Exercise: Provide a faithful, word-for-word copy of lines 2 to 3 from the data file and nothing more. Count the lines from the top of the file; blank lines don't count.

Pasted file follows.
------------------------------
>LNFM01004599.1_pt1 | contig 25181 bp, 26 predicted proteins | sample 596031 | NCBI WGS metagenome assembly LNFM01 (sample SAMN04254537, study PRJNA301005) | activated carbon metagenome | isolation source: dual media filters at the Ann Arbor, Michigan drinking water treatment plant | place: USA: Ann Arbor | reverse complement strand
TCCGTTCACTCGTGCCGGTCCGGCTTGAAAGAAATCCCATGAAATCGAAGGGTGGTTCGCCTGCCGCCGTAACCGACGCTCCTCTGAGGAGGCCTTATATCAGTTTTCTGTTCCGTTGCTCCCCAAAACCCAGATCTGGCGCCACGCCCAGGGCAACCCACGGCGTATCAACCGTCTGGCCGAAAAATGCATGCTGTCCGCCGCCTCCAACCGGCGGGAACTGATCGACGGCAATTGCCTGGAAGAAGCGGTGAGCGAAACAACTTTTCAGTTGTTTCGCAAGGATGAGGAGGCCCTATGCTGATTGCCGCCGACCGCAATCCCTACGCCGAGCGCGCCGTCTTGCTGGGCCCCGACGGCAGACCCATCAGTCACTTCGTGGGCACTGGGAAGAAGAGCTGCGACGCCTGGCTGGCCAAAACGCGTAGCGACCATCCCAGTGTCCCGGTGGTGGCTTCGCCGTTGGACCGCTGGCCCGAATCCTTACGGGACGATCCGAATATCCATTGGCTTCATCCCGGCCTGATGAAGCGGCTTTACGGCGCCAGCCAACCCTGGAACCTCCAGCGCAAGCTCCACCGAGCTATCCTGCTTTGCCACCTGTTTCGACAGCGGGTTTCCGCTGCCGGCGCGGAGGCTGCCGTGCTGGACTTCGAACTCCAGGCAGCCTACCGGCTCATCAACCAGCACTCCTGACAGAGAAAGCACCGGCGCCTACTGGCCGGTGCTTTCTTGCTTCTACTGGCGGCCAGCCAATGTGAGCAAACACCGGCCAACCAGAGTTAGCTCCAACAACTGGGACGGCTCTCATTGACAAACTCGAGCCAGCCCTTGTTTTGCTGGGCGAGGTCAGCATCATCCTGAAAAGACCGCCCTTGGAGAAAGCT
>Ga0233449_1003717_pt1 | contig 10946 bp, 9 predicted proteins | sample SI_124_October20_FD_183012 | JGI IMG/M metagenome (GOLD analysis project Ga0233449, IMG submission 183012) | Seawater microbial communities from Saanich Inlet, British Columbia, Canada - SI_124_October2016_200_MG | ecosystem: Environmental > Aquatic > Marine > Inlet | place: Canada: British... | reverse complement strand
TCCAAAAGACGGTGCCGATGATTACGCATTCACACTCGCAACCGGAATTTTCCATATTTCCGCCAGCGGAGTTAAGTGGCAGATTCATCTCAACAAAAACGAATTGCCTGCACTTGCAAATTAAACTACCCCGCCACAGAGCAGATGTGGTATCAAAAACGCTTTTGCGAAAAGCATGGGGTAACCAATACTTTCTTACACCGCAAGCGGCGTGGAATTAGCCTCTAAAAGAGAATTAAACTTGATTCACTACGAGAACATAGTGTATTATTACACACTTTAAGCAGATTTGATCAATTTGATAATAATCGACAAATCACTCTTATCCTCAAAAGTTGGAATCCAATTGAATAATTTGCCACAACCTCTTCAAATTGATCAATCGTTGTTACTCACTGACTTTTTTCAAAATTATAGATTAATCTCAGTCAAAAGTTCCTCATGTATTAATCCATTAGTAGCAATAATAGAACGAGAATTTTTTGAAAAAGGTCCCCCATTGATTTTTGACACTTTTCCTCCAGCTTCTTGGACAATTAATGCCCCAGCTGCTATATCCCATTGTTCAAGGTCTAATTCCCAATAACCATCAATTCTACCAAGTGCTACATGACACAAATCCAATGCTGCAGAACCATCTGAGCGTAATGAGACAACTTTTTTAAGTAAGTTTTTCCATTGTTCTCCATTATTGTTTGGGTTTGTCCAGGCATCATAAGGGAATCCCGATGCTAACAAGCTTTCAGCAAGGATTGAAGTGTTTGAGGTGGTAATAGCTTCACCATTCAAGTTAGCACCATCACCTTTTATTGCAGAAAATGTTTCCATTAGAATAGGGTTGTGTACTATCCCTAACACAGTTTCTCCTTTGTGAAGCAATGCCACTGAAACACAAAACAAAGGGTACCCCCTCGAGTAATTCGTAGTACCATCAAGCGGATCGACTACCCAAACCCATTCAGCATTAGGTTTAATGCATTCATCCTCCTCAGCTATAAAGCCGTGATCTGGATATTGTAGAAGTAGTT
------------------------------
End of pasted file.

TCCGTTCACTCGTGCCGGTCCGGCTTGAAAGAAATCCCATGAAATCGAAGGGTGGTTCGCCTGCCGCCGTAACCGACGCTCCTCTGAGGAGGCCTTATATCAGTTTTCTGTTCCGTTGCTCCCCAAAACCCAGATCTGGCGCCACGCCCAGGGCAACCCACGGCGTATCAACCGTCTGGCCGAAAAATGCATGCTGTCCGCCGCCTCCAACCGGCGGGAACTGATCGACGGCAATTGCCTGGAAGAAGCGGTGAGCGAAACAACTTTTCAGTTGTTTCGCAAGGATGAGGAGGCCCTATGCTGATTGCCGCCGACCGCAATCCCTACGCCGAGCGCGCCGTCTTGCTGGGCCCCGACGGCAGACCCATCAGTCACTTCGTGGGCACTGGGAAGAAGAGCTGCGACGCCTGGCTGGCCAAAACGCGTAGCGACCATCCCAGTGTCCCGGTGGTGGCTTCGCCGTTGGACCGCTGGCCCGAATCCTTACGGGACGATCCGAATATCCATTGGCTTCATCCCGGCCTGATGAAGCGGCTTTACGGCGCCAGCCAACCCTGGAACCTCCAGCGCAAGCTCCACCGAGCTATCCTGCTTTGCCACCTGTTTCGACAGCGGGTTTCCGCTGCCGGCGCGGAGGCTGCCGTGCTGGACTTCGAACTCCAGGCAGCCTACCGGCTCATCAACCAGCACTCCTGACAGAGAAAGCACCGGCGCCTACTGGCCGGTGCTTTCTTGCTTCTACTGGCGGCCAGCCAATGTGAGCAAACACCGGCCAACCAGAGTTAGCTCCAACAACTGGGACGGCTCTCATTGACAAACTCGAGCCAGCCCTTGTTTTGCTGGGCGAGGTCAGCATCATCCTGAAAAGACCGCCCTTGGAGAAAGCT
>Ga0233449_1003717_pt1 | contig 10946 bp, 9 predicted proteins | sample SI_124_October20_FD_183012 | JGI IMG/M metagenome (GOLD analysis project Ga0233449, IMG submission 183012) | Seawater microbial communities from Saanich Inlet, British Columbia, Canada - SI_124_October2016_200_MG | ecosystem: Environmental > Aquatic > Marine > Inlet | place: Canada: British... | reverse complement strand